An arm of China’s state tobacco monopoly has been sued for allegedly fraudulent advertising after it claimed that some of its cigarettes were “low harm”, state-run media reported.
The case against China Tobacco Jiangxi Industrial, a subsidiary of China Tobacco, is the first litigation of its kind in the country, the Beijing News reported.
In an online advertisement it said one of its brands was “low tar, low harm” and that a Chinese medicine ingredient added to its products “sharply reduces” the cigarettes’ damaging effects, the paper said.
The case was heard by a Beijing court on Thursday, it added.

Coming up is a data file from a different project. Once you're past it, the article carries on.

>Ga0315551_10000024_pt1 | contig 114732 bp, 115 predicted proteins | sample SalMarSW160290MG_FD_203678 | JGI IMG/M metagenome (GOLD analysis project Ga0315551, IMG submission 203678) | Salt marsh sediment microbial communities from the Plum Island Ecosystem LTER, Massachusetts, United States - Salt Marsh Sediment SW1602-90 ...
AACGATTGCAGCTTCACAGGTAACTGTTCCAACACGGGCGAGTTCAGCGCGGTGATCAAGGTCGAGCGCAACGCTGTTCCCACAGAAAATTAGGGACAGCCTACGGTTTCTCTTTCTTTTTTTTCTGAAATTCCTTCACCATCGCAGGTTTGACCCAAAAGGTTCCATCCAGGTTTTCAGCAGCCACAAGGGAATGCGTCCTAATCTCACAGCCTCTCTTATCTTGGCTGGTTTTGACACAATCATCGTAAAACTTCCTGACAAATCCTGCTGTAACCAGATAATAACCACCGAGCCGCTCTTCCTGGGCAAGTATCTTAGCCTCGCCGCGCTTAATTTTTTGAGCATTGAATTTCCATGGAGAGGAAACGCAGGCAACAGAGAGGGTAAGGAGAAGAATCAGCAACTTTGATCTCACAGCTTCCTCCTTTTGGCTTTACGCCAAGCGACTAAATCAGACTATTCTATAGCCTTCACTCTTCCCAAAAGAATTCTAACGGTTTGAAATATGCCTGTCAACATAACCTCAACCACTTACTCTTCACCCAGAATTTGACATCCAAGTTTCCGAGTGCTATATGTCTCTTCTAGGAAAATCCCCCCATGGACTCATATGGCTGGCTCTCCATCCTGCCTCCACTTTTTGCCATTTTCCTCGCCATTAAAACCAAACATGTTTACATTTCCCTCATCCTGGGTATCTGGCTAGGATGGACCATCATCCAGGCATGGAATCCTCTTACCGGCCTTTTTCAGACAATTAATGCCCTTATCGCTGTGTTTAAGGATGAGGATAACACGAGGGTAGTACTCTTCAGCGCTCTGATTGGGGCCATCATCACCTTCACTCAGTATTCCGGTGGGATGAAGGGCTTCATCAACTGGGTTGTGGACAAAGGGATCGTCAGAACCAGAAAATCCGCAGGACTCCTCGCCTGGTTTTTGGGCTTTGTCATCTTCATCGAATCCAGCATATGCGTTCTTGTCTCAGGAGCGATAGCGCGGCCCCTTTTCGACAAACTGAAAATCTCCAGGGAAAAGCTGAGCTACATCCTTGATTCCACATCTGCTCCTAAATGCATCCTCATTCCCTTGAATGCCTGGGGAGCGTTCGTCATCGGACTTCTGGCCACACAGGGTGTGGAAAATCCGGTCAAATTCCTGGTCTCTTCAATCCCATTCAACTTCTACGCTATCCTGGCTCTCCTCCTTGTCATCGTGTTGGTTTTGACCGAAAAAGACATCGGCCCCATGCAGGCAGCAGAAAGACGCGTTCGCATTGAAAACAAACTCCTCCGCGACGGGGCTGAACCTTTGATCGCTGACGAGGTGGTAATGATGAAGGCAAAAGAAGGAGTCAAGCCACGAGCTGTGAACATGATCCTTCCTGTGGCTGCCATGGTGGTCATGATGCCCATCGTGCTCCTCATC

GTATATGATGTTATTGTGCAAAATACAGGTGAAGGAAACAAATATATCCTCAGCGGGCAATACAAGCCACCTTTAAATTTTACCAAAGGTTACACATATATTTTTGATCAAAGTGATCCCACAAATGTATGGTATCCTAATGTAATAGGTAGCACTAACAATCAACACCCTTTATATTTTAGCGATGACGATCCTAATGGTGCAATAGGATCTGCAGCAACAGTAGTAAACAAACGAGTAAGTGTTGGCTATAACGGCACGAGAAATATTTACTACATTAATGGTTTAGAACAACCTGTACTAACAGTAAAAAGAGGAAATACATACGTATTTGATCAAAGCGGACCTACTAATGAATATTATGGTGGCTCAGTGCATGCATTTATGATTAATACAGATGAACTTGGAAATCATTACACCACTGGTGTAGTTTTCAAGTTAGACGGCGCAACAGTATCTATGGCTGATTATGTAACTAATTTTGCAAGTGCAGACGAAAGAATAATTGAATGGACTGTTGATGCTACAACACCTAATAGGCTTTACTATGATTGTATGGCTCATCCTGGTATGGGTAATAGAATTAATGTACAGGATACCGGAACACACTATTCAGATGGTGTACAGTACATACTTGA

Plaintiff Li Enze, a tobacco control activist and former lawyer, said a claimed toxicology assessment had not taken place, according to the paper.
He also sued a Beijing supermarket where he bought a carton of the company’s Jinsheng brand cigarettes, it added.
Li is demanding the defendants apologise, acknowledge that the advertisement was “groundless”, and pay compensation of 250 yuan (HK$316), or roughly twice the price he paid.
Chinese authorities have already ordered the company to take down the advertisements from its website, the report said.